COLUMBIA, SC — A quizzical mob of engineers and consultants wanted answers last month from the woman standing alone before them in a small Columbia meeting room.
Frustrated by the time it takes to get environmental permits, they peppered Catherine Templeton with questions about the much-maligned agency she took charge of one year ago.
Templeton smiled, then calmly answered the questions. In agreeing that the Department of Health and Environmental Control needs to shake off years of bureaucratic stodginess, she also stood her ground, saying some environmental permits take longer than others.
Not everyone heard what they wanted, but her friendly style won over plenty of people at the S.C. Water Quality Association meeting.
That was the most impressive new director Ive ever seen, said Paul Calamita, the public works groups attorney, who deals with environmental directors across the South. I said Wow. I thought that was fantastic.
A lot of folks are saying nice things about Templeton these days after a tumultuous first-year at the helm of DHEC. Templeton, an unflappable lawyer mentioned as a future political candidate, has spent much of her time revamping the agency responsible for protecting public health and the environment in South Carolina.
She has laid off more than 50 workers, forced out several high-ranking DHEC executives, sold 20 unused cars and consolidated agency offices all part of her campaign to make the agency more efficient. She also has led public dialogue on obesity and health, cleaned up a polluted Columbia neighborhood and pledged to break the backlog of 500 outstanding environmental permits.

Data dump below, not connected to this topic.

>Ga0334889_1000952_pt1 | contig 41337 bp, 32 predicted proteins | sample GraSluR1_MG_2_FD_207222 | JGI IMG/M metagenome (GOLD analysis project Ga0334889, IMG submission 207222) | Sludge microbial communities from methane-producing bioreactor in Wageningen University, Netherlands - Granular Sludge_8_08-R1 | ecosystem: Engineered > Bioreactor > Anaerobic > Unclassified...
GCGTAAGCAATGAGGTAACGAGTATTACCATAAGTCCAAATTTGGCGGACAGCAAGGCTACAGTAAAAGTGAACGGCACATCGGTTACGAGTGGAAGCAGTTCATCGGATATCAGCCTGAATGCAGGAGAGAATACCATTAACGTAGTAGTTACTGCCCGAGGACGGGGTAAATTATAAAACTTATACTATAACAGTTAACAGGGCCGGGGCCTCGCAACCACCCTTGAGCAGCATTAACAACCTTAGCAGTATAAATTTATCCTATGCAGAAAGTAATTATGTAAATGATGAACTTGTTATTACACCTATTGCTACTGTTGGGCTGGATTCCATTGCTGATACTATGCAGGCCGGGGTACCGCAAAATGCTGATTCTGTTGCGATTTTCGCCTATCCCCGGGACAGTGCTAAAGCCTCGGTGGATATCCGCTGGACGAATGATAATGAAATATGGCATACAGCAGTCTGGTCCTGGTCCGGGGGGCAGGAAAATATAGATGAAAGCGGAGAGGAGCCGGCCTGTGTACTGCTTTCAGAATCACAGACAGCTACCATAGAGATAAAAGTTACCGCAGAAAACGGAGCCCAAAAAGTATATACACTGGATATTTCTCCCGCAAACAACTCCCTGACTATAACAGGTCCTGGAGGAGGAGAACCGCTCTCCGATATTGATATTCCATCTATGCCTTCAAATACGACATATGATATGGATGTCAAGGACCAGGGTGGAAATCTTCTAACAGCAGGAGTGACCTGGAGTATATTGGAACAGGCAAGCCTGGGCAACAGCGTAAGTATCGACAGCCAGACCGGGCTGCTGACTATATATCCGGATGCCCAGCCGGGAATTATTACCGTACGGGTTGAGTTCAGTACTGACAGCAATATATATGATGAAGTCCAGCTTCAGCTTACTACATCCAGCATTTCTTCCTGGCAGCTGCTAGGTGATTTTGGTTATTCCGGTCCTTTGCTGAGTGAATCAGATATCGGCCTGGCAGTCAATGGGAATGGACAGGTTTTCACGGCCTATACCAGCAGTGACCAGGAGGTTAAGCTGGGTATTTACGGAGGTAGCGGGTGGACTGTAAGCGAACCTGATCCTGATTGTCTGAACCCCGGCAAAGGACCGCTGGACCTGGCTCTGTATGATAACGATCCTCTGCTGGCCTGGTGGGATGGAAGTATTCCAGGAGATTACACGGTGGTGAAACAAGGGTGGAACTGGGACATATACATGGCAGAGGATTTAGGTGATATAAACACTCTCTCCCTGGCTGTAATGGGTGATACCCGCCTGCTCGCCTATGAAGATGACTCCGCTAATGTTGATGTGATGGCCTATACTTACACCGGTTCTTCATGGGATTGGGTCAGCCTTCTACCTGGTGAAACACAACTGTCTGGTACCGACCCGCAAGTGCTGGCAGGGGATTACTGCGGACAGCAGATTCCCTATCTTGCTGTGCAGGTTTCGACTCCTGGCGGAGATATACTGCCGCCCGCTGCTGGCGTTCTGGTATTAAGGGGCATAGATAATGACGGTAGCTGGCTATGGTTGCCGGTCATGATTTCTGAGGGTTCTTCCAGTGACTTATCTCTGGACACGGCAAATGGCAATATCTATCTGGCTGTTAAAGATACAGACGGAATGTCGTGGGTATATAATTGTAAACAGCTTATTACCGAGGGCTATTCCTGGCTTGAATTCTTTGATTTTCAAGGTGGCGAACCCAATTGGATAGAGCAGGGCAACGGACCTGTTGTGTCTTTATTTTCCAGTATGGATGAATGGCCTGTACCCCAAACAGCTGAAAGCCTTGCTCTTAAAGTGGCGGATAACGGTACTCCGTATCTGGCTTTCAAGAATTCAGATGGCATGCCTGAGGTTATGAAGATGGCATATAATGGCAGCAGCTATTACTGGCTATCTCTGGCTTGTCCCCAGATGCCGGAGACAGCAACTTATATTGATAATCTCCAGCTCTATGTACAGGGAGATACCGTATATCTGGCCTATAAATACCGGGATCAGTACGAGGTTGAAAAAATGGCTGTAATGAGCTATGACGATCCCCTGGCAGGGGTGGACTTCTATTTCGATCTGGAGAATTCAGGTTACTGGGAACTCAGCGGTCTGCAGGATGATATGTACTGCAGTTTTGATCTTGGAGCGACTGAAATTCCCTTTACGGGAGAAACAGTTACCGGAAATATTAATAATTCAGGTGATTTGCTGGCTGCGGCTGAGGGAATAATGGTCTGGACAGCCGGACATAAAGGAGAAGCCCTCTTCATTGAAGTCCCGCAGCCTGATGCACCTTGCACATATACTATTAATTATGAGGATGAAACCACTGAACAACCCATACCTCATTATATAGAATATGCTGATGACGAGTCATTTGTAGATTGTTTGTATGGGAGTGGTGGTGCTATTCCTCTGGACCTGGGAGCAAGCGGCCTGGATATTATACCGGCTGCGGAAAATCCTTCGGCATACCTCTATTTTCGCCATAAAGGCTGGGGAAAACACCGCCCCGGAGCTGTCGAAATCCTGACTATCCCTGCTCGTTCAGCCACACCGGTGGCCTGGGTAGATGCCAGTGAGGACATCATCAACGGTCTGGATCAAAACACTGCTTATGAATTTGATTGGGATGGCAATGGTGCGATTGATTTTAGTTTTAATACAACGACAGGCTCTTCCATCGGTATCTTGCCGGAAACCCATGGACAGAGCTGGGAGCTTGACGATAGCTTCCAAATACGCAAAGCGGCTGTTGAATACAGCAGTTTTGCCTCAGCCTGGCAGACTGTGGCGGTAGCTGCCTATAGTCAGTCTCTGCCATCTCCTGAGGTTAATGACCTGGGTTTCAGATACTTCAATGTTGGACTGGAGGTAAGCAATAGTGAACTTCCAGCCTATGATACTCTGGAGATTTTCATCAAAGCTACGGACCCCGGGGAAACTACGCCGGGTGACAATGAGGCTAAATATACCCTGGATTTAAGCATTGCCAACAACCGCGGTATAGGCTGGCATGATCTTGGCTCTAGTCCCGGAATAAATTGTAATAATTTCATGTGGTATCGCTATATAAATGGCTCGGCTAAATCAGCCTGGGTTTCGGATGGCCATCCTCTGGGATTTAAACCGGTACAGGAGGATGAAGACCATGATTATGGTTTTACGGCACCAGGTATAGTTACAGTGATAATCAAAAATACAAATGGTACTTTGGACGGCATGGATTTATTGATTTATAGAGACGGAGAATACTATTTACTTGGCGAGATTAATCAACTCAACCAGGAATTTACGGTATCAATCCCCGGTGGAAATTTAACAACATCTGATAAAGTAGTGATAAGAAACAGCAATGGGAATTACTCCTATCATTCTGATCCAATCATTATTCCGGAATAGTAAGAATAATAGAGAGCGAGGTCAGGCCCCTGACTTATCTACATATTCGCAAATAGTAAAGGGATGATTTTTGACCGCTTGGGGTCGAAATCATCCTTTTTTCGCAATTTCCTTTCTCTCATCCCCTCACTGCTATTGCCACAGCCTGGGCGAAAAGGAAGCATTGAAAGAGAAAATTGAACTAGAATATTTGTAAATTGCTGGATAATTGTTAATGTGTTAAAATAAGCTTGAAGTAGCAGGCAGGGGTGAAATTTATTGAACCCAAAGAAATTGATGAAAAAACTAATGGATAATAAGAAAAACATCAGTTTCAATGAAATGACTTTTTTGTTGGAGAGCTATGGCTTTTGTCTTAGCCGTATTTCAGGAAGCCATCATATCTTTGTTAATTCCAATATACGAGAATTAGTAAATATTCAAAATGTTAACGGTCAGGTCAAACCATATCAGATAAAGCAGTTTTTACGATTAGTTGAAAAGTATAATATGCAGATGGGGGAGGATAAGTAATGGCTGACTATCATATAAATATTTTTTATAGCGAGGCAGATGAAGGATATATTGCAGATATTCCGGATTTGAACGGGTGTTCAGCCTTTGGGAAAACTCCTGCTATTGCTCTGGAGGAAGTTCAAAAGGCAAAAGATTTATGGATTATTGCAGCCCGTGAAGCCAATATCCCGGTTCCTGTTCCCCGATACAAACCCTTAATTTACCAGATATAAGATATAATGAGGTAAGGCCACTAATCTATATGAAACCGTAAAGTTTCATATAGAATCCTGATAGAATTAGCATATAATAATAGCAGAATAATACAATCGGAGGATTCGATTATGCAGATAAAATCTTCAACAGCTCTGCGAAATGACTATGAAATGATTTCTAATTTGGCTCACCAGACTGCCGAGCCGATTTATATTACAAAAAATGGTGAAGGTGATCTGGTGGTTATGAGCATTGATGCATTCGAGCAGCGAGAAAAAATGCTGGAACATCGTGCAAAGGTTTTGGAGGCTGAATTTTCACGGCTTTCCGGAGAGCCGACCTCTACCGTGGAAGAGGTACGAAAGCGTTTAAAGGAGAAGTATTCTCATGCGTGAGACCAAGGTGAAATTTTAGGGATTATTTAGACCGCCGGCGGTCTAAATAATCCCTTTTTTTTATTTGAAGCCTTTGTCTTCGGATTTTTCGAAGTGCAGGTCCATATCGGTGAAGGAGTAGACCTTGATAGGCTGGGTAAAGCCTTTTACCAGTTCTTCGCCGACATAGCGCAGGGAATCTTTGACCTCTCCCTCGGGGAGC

Next week, shell hold hearings on how to eliminate unnecessary regulations. And she recently told a Senate committee that DHEC needs $46 million less in next years budget than requested last year.
Templetons big splash at DHEC has made conservationists nervous because she took control under the watch of Gov. Nikki Haley, who has said little about environmental protection in her jobs-first agenda. Some legislators are irked that Templeton opposed certain projects in their communities. And agency employees who were shown the door are considering lawsuits against the department.
But even those who are unsatisfied with some of Templetons changes give her good marks for her accessibility, energy and pleasant manner. They say thats a departure at DHEC, an agency criticized for a lack of vision and a circle-the-wagons mentality when faced with criticism.
Its night and day from my perspective, state Conservation Voters director Ann Timberlake said of the differences at DHEC under Templeton. Catherine is more willing to be head-on about things. We dont have to always agree, but shes very willing to talk, to receive information. She asks questions.
It has been refreshing to feel like if I have a question, shell get me an answer.
Perhaps the most telling view of Templetons performance comes from Sen. Joel Lourie, D-Richland.